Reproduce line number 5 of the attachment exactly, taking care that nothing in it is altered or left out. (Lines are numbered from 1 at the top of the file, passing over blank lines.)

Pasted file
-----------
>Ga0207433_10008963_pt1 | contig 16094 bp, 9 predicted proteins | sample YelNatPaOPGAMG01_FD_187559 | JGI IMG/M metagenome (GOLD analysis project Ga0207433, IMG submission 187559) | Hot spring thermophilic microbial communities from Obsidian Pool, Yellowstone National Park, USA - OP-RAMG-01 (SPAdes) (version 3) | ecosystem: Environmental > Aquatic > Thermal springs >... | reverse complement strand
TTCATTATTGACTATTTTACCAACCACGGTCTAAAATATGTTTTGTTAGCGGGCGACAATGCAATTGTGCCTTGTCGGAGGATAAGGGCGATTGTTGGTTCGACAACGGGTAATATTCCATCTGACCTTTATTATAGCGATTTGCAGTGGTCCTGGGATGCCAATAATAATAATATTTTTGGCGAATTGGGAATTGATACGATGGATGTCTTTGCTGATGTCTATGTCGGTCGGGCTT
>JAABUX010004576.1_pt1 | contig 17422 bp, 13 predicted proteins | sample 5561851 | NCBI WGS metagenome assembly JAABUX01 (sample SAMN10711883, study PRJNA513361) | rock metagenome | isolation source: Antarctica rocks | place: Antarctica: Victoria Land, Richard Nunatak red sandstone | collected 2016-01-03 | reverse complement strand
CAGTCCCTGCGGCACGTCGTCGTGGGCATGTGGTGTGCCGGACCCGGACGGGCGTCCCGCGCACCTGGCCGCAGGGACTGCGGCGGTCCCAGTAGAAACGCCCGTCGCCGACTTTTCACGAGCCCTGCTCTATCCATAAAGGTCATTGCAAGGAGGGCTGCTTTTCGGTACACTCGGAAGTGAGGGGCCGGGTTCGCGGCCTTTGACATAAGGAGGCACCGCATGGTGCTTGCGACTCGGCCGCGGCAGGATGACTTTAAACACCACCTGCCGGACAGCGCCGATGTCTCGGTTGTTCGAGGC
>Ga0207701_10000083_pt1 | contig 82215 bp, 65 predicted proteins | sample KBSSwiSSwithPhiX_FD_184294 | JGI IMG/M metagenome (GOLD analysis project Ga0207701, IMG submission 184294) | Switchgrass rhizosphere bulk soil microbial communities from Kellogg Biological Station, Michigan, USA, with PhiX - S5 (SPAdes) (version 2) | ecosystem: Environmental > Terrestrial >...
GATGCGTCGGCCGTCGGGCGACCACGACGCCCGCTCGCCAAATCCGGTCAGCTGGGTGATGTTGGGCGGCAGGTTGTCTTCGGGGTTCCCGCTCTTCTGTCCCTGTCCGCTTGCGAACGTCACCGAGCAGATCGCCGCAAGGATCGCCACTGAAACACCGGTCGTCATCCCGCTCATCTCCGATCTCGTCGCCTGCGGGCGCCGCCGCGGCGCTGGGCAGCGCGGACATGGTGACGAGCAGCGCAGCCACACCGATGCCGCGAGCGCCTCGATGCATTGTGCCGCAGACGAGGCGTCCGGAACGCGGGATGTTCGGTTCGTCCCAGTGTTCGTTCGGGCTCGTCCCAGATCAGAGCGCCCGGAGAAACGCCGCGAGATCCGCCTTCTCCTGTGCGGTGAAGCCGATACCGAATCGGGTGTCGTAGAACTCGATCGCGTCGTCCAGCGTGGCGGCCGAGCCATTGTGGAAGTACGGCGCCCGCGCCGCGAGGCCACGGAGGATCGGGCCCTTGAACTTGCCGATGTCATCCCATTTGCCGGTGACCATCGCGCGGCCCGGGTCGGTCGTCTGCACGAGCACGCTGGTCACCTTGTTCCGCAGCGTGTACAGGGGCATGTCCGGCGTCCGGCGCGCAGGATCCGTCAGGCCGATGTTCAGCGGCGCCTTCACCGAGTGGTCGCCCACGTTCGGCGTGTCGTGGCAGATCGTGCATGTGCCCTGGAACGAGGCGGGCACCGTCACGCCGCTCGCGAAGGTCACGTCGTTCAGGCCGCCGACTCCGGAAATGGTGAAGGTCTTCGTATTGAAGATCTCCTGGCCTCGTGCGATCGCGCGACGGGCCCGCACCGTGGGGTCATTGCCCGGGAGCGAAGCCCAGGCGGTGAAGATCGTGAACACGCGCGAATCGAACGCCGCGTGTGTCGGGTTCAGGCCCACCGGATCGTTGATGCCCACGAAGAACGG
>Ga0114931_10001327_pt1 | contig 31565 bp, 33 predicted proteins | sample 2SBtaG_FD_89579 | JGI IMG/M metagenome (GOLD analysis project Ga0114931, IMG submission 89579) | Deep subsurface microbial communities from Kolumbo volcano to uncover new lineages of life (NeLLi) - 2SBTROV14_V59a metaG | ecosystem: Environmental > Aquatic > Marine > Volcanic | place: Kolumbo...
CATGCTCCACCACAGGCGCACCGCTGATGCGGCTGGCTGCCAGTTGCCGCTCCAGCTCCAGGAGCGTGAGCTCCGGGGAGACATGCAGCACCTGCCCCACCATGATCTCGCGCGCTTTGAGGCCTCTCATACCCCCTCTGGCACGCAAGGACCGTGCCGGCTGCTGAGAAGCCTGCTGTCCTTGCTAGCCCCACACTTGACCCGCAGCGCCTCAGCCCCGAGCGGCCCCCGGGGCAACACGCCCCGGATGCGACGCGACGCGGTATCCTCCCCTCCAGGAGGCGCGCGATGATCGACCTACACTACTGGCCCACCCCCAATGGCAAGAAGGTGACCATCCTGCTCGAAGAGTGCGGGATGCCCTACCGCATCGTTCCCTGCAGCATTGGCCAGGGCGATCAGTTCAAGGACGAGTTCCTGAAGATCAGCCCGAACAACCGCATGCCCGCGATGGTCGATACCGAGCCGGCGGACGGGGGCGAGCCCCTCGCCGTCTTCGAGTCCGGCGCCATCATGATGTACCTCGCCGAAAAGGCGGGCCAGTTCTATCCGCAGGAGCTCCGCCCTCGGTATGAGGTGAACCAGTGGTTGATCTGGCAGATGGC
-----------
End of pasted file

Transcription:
>Ga0207701_10000083_pt1 | contig 82215 bp, 65 predicted proteins | sample KBSSwiSSwithPhiX_FD_184294 | JGI IMG/M metagenome (GOLD analysis project Ga0207701, IMG submission 184294) | Switchgrass rhizosphere bulk soil microbial communities from Kellogg Biological Station, Michigan, USA, with PhiX - S5 (SPAdes) (version 2) | ecosystem: Environmental > Terrestrial >...